He can spin it whichever way he wants to, but no matter what he says – Kobe Bryant wants a victory on Christmas Day.
Not only because the Lakers’ opponent happens to be the Miami Heat (who have unworthily generated more hype than the actual defending champs); or because the Lakers have yet to beat more than one team with a winning record; or solely in the spirit of Christmas. Rather, it’s a collection of all of those aspects, topped off with Kobe’s blood-seeking killer instinct, which is only satisfied by winning. But the fact that Kobe has an unparalleled, cut-your-heart-out desire to win, is nothing new to the basketball world.
While LeBron has quickly become the NBA’s biggest and baddest villain, it will be Kobe – not LeBron – who plays the role of the Grinch during the highly anticipated match up of the Lakers and Heat. Yes, his green nikes contribute to that analogy, however, Kobe will be doing more than donning Grinch-worthy shoes. He will be stealing Christmas away from LeBron James, Dwyane Wade, Chris Bosh and the rest of the hastily fashioned Miami Heat roster – and rightfully so, as it has become generally accepted that LeBron will not find his name on Santa’s “nice list” this year.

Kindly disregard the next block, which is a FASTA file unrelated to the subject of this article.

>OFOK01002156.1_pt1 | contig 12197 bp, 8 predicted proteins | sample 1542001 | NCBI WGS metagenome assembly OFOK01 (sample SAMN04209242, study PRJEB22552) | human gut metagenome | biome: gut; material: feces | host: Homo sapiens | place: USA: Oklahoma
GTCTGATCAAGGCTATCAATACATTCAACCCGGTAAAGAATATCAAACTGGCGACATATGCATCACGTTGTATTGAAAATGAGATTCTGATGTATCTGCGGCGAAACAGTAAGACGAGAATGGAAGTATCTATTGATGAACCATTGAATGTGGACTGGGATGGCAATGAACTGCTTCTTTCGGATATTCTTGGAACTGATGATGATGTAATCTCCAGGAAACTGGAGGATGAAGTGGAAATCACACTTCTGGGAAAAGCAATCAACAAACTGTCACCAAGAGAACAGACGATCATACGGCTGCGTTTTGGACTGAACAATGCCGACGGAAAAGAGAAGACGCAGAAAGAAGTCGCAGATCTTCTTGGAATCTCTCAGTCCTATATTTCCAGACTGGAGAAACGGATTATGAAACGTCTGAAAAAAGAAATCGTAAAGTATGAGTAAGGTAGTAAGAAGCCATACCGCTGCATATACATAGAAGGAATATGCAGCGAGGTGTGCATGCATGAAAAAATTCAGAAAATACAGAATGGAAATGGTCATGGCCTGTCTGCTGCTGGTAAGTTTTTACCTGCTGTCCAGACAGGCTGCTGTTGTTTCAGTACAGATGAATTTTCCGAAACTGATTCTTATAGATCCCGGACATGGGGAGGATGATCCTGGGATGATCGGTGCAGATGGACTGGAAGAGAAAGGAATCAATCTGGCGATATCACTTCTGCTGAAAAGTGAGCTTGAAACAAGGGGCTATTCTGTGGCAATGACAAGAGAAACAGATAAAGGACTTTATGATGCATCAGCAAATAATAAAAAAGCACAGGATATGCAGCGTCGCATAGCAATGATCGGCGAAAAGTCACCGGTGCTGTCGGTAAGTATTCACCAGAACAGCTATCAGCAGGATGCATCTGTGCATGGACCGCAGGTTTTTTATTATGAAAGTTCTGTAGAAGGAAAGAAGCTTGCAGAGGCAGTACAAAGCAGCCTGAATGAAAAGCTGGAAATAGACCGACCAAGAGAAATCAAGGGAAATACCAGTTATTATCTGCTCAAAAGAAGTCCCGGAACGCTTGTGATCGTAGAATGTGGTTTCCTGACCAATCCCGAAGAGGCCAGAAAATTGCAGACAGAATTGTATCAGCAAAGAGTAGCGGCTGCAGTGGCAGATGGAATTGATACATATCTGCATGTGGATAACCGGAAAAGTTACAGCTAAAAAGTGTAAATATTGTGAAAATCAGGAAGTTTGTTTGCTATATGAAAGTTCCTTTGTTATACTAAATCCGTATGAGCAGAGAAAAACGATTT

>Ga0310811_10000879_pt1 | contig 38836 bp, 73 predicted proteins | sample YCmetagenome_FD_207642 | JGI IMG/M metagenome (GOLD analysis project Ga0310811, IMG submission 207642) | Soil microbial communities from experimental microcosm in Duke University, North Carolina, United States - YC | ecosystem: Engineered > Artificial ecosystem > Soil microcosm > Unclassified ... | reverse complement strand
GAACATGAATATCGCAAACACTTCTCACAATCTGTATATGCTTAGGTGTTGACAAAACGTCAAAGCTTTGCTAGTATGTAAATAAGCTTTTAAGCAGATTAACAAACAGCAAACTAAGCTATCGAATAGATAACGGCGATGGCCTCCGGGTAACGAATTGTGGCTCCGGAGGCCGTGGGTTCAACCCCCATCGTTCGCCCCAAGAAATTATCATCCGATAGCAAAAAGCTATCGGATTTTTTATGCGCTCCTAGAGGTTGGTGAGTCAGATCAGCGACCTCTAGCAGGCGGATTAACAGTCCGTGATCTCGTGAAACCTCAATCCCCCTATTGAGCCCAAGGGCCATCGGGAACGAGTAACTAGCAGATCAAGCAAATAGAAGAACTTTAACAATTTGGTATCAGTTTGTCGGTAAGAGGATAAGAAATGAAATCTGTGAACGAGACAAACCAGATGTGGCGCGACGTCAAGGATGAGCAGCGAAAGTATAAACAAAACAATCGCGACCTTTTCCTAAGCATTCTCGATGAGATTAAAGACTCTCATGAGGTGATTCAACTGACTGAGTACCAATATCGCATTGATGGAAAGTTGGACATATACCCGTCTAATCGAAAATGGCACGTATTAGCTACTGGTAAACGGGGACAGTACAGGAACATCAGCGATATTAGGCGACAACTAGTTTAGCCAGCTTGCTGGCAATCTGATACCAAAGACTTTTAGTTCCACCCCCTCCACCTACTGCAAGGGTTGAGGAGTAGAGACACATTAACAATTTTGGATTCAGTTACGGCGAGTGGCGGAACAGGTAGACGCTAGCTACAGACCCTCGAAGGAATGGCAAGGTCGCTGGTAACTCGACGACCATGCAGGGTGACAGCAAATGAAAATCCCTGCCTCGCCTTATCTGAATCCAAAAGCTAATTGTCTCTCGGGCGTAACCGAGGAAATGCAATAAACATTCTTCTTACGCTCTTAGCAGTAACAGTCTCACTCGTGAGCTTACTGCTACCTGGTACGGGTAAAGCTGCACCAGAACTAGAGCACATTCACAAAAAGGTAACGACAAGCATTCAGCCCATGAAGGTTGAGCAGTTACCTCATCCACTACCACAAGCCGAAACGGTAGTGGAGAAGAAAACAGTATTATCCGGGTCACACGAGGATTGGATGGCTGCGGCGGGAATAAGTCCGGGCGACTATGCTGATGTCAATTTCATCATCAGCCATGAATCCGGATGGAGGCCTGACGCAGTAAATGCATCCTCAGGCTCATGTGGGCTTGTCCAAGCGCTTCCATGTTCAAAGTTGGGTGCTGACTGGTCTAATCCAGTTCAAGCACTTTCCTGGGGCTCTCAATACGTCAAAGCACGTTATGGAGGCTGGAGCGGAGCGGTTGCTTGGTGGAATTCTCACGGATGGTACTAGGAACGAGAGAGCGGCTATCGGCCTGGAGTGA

With that being said, when Kobe told Michael Wilbon in an interview earlier this week, that the outcome of this game does not matter in the long haul for the Lakers, he may not have been expressing every feeling that has lingered in his victory-obsessed mind for five months.
Go back to last season’s NBA Finals, where for the entire series, Kobe downplayed the matchup of the two teams. No matter how hard reporters and analysts bogged him with questions regarding the historical meaning of the series, Kobe refused to be swayed off course with distractions. For seven games, Kobe acted as if the significance of his opponent meant nothing; they were just another team that the Lakers had to beat in order to capture a title. However, once the series commenced and the Lakers were crowned champions, Kobe sounded a slightly different note.
Although this is just one game of an 82-game season , it’s hard to believe that Kobe doesn’t view the matchup in a slightly heightened perception. The Miami Heat are arguably the most hyped team to ever take the court; with LeBron and Wade (the second and third best players from the 2008 gold medal team) headlining Miami’s roster, why wouldn’t Kobe feel the need to win this game more than, let’s say a Tuesday night contest against the Milwaukee Bucks?
Echoing the words of Kobe, the outcome of the game does not influence how the rest of the Lakers season will play out. “We’ve gotten rocked on Christmas day and won a championship,” Bryant told Wilbon. “We’ve done the rockin’ on Christmas day and still won a championship.” Ultimately, Bryant is right; however, one help can’t but think that Kobe wants his Christmas present to LeBron, Wade and the excessively hyped Miami Heat to be a big fat “L.”
He has to play down the matchup because he can’t let the hype get in the way of his or the Lakers’ focus. Regardless of what Kobe says, expect him to come out with a fire under him on Saturday. Kobe lives off of games like these, and anything short of a win will be an unacceptable outcome in his mind.